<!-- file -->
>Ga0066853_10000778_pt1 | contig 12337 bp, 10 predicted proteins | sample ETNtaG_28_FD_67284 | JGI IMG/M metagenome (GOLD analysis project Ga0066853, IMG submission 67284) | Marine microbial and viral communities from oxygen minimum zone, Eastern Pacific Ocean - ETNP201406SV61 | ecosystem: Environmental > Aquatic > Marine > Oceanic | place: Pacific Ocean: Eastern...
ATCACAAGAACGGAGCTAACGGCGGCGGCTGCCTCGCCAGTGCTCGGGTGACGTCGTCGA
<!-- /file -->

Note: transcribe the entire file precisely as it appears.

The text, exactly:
>Ga0066853_10000778_pt1 | contig 12337 bp, 10 predicted proteins | sample ETNtaG_28_FD_67284 | JGI IMG/M metagenome (GOLD analysis project Ga0066853, IMG submission 67284) | Marine microbial and viral communities from oxygen minimum zone, Eastern Pacific Ocean - ETNP201406SV61 | ecosystem: Environmental > Aquatic > Marine > Oceanic | place: Pacific Ocean: Eastern...
ATCACAAGAACGGAGCTAACGGCGGCGGCTGCCTCGCCAGTGCTCGGGTGACGTCGTCGA